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Regional Anesthesia and Pain Medicine: Residency Training—The Year 2000
  1. Dan J. Kopacz, M.D. and
  2. Joseph M. Neal, M.D.
  1. From the Department of Anesthesiology, Virginia Mason Medical Center, Seattle, Washington.
  1. Reprint requests: Dan J. Kopacz, M.D., Department of Anesthesiology, Virginia Mason Clinic, 1100 Ninth Ave, B2-AN, PO Box 900, Seattle, WA 98111. E-mail: Dan.Kopacz@vmmc.org

Abstract

Background and Objectives A survey of anesthesiology training programs in 1980 reported the use of a regional anesthetic technique in 21.3% of cases. A similar survey of anesthesiology training programs in 1990 reported that the use of regional anesthetic techniques had increased to 29.8%. Over the ensuing 10 years, additional changes have occurred in the field of anesthesiology and its United States residency training programs. This manuscript reports the impact these changes have had on the use of regional anesthesia techniques in residency training programs in the year 2000.

Methods Blinded cumulative data about regional anesthetic techniques performed by anesthesiology residents were obtained from all annual training report forms submitted to the Residency Review Committee for Anesthesiology. Exposure to obstetric (OB) anesthesia, pain management, and a resident’s year-in-training were analyzed as independent factors expected to influence the use of regional anesthesia.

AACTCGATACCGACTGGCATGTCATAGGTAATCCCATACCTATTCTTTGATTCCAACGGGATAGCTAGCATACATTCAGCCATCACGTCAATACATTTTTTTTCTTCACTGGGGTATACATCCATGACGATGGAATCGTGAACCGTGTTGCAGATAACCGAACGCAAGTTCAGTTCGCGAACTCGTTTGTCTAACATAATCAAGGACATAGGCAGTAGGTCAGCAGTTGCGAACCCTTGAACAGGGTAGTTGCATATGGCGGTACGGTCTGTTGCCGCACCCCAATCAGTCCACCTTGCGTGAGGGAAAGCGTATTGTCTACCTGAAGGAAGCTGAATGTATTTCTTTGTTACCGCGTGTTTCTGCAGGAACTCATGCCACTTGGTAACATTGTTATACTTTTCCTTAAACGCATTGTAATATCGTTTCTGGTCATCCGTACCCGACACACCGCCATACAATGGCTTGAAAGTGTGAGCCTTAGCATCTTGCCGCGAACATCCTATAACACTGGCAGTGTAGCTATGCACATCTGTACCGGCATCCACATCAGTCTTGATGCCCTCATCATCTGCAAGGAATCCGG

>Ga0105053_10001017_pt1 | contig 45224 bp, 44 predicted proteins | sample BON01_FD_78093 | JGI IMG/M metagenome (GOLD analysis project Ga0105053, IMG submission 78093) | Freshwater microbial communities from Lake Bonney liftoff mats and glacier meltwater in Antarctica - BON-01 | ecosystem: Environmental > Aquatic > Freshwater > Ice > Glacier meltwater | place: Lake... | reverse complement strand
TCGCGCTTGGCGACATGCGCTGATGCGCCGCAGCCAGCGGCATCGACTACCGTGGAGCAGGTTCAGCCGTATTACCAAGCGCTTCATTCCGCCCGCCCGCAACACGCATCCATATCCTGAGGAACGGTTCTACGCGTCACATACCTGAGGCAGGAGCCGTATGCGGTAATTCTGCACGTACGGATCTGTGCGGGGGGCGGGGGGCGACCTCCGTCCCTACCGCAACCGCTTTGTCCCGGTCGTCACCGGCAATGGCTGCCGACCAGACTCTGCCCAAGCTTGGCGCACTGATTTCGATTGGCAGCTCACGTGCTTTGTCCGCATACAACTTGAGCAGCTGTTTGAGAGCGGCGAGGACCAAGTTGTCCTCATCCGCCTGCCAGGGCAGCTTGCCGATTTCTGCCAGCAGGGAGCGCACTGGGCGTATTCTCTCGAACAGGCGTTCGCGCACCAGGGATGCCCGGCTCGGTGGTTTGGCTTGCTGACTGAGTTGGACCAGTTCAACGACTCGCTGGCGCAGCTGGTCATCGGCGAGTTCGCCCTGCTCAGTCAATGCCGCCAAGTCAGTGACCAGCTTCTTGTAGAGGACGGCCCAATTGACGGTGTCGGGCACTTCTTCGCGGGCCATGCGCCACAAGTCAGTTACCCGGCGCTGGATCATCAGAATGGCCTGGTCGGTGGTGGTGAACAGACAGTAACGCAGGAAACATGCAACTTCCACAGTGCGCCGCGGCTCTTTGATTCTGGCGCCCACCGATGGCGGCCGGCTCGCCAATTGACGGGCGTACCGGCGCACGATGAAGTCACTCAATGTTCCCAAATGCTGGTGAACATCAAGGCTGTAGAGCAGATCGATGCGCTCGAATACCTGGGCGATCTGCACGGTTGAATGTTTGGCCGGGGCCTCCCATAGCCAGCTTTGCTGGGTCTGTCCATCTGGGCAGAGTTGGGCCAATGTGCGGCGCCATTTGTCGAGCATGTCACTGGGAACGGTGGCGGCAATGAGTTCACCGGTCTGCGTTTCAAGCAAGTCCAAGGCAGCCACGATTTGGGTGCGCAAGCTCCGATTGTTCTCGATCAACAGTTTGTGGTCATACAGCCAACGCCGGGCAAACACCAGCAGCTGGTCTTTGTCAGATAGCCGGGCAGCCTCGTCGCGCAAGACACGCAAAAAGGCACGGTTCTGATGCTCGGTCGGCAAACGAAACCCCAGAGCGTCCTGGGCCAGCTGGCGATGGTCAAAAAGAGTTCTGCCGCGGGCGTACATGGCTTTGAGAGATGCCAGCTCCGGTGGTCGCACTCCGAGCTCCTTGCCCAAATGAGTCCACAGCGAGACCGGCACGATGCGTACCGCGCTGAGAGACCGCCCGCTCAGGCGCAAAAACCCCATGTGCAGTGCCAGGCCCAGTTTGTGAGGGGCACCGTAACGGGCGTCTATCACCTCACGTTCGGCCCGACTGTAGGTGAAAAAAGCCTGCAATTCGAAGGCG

Results Aneswthesiology trainees used a regional anesthesia technique in 30.2% of cases in the year 2000. This represents an insignificant change from 1990 and a marked slowing in the growth of regional anesthesia techniques compared with the 1980 to 1990 period. The use of regional anesthesia remains strongly correlated with a resident’s exposure to OB anesthesia and pain consultations. Variability in exposure to regional anesthesia techniques among individual residents has decreased.

Conclusions Anesthesiology training programs now appear to provide a satisfactory exposure to regional anesthesia for a majority of resident trainees, although 40% of residents may still be deficient in nerve block anesthesia. The growth in the use of regional anesthesia during residency has plateaued over the past decade, but the discrepancy between individual resident experience has improved.

  • Education
  • Residency programs
  • Specialty training
  • Anesthetic techniques
  • Regional

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Footnotes

  • Supported by the Department of Anesthesiology, Virginia Mason Medical Center and the Virginia Mason Research Center, Seattle, WA.

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